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Thirty years after the passage of the 1965 Voting Rights Act, whites remain resistant to the election of blacks to public office. This widespread resistance, Keith Reeves illustrates, can be explained in large part by election campaign appeals to whites' racial fears and sentiments. Through experimental studies, this book provides fresh empirical evidence that the issue of race still pervades the consciousness of American society and prevents blacks from winning elections in districts where whites comprise a majority of the electorate.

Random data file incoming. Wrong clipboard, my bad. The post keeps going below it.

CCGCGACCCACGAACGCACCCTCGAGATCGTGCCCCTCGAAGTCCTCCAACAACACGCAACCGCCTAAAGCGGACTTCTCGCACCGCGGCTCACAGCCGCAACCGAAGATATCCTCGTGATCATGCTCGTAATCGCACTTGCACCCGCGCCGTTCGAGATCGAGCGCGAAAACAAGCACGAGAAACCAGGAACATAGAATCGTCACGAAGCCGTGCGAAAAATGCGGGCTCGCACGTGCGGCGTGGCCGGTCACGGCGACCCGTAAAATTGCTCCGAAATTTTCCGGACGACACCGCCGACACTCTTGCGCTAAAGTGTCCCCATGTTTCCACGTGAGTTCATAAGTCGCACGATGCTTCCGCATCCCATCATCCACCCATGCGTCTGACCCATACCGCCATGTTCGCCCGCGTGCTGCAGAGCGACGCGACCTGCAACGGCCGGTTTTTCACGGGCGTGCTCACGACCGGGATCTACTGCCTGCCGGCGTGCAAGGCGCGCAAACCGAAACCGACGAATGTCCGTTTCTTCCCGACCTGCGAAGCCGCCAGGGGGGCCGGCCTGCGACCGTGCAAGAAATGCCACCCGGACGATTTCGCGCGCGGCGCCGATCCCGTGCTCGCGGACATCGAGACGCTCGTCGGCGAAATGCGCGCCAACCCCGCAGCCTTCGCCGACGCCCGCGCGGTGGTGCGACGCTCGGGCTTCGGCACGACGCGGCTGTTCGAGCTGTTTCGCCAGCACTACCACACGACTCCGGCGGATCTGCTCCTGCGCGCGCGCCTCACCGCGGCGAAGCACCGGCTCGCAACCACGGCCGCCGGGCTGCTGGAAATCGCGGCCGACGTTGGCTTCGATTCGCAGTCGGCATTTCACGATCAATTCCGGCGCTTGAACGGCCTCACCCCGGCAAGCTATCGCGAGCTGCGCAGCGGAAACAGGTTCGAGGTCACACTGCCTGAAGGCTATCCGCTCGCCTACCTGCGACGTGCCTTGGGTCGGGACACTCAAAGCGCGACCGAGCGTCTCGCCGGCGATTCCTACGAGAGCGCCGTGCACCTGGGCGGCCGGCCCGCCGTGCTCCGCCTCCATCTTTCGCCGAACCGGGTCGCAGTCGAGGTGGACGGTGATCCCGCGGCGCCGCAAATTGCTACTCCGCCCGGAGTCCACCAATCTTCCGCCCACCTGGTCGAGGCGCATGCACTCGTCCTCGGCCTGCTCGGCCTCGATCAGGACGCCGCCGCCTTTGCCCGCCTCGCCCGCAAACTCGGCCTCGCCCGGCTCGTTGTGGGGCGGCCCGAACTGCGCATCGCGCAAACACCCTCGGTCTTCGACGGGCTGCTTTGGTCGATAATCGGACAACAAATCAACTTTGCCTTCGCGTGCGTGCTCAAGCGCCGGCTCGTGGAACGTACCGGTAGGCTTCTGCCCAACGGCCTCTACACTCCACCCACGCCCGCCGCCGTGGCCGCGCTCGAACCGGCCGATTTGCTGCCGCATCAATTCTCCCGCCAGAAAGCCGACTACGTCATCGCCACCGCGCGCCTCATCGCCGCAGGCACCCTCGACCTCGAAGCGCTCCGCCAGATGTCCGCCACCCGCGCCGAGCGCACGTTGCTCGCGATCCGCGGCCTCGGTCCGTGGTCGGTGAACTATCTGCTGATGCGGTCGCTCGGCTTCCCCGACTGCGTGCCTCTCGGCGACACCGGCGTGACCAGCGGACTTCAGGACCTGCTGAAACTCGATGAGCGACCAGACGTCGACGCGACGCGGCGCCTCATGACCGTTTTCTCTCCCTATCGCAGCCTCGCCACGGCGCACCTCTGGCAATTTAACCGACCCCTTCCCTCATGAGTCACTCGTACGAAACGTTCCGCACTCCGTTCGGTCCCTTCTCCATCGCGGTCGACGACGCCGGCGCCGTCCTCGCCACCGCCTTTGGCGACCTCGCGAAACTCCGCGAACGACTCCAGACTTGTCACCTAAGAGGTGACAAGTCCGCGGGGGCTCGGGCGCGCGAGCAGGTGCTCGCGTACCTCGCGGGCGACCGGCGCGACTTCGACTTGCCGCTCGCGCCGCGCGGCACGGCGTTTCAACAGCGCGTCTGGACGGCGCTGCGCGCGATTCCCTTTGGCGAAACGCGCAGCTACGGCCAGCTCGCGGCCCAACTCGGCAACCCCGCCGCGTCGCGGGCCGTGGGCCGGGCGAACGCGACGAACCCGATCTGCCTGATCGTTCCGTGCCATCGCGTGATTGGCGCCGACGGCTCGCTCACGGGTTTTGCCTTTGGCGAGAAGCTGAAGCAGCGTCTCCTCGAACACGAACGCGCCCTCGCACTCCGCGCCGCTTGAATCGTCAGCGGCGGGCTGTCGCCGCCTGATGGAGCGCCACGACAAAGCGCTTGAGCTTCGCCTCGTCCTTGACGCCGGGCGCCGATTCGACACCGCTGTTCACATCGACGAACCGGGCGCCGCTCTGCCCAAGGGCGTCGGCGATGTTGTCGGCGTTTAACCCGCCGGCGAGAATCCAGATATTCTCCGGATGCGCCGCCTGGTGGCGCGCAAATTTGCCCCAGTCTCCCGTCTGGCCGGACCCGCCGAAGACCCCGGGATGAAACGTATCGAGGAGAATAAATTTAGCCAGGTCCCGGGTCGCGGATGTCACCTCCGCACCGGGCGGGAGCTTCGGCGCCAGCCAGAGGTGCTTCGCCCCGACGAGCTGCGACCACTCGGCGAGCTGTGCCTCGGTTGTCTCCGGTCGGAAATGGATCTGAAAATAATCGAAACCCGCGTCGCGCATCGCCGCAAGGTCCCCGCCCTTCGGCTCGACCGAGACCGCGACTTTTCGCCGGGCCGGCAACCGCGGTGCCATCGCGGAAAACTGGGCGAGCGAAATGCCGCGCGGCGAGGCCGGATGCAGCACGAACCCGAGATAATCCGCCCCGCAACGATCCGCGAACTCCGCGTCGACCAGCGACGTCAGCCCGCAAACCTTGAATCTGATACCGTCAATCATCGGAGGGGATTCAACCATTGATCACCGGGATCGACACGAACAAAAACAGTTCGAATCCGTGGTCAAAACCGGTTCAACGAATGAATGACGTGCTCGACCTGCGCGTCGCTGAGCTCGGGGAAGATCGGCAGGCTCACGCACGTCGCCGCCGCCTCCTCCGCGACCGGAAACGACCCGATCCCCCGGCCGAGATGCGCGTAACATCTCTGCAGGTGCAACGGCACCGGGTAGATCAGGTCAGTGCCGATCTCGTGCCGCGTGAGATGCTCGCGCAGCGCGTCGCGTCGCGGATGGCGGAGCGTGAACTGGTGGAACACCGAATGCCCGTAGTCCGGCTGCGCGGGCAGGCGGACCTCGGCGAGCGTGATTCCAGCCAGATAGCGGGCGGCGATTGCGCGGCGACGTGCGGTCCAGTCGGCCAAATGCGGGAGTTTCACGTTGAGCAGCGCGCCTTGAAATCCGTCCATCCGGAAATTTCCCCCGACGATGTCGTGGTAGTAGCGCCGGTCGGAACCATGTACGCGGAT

Keith Reeves is Assistant Professor of Public Policy in the John F. Kennedy School of Government at Harvrad University. A former Henry Luce Scholar, he graduated from Swarthmore College, attened Oxford University, and holds a Ph.D. from the University of Michigan. He was an expert witness in Hays v. Louisiana III, a Federal court challenge to the creation of Louisiana's 4th majority-black Congressional District.